Claisen condensation

Claisen condensation Definition:

When esters are treated with strong base, an enolate can be formed. By the attack of an ester enolate on a carbonyl group generates a new carbon-carbon bond—β-keto ester.

Claisen condensation Explained:

The Claisen condensation is the general reaction of enolates with other carbonyl compounds. In the Claisen condensation, two molecules of an ester undergo addition-elimination reactions and they react with each other in the presence of an alkoxide base. This is simply a nucleophilic acyl substitution reaction in which the nucleophile is an ester enolate and the electrophile is an ester. The product of this reaction is a β-keto ester. To prevent transesterification, both the alkoxide and the ester are usually derived from the same alcohol.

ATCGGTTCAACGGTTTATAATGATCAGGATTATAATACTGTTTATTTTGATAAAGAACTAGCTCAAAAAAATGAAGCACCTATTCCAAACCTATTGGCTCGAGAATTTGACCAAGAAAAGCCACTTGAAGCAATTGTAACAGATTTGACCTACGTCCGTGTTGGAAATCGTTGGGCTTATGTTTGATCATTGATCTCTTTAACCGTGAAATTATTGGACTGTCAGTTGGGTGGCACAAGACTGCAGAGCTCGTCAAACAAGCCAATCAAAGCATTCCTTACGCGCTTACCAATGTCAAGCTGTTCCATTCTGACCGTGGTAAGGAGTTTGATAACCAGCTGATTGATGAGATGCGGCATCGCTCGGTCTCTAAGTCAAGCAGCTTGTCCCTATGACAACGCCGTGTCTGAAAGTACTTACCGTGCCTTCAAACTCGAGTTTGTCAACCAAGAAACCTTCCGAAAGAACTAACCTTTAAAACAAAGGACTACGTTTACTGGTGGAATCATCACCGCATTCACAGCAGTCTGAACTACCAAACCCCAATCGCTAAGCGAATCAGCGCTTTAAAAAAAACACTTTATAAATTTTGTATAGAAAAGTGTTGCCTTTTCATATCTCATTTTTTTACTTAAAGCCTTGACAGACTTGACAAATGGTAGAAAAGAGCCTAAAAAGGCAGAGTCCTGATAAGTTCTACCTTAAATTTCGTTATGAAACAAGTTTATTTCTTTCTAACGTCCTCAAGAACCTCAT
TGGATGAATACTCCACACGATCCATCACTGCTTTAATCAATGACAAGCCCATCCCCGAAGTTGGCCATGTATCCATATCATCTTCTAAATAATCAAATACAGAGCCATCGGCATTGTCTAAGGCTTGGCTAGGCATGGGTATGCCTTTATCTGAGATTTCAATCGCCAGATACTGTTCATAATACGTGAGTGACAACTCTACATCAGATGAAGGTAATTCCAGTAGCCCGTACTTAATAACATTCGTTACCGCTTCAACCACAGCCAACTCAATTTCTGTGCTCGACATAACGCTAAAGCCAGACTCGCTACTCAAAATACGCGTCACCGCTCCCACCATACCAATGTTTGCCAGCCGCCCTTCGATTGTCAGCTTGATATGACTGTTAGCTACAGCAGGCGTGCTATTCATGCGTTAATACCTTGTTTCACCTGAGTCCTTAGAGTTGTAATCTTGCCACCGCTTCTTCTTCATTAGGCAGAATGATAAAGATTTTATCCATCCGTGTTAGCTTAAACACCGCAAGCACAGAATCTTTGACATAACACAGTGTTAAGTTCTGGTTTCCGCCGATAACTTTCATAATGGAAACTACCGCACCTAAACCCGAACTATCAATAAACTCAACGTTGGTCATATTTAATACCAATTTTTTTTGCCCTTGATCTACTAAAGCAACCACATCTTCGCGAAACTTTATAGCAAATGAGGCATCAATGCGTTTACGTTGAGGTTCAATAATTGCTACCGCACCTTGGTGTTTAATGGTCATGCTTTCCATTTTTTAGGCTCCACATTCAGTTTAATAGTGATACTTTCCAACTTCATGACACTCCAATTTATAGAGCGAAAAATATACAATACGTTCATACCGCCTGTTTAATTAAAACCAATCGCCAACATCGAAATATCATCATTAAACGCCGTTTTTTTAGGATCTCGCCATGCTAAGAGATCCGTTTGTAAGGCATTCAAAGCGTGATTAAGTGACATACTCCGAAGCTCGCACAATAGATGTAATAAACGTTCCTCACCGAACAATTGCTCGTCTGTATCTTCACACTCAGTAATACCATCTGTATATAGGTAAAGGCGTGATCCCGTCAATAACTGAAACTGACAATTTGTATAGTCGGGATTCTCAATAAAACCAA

Mechanism of Claisen condensation

The mechanism of Claisen condensation begins with the formation of the ester enolate ion. The ester is first deprotonated in the α position to form a resonance-stabilized enolate. Then this enolate function as a nucleophile and attacks another molecule of the ester, forming a tetrahedral intermediate. In the next step, the tetrahedral intermediate expels the leaving group to re-form a carbon-oxygen double bond. These addition-elimination steps are reversible and the overall process is endothermic through this stage. The last step in the mechanism is deprotonation of the β-keto ester to give a doubly stabilized enolate. This deprotonation step cannot be avoided because the reaction occurs under basic conditions.

After the reaction is complete, work-up with aqueous acid restores the proton to the central carbon atom of the doubly stabilized enolate, furnishing the final product (β-keto ester) and completing the process.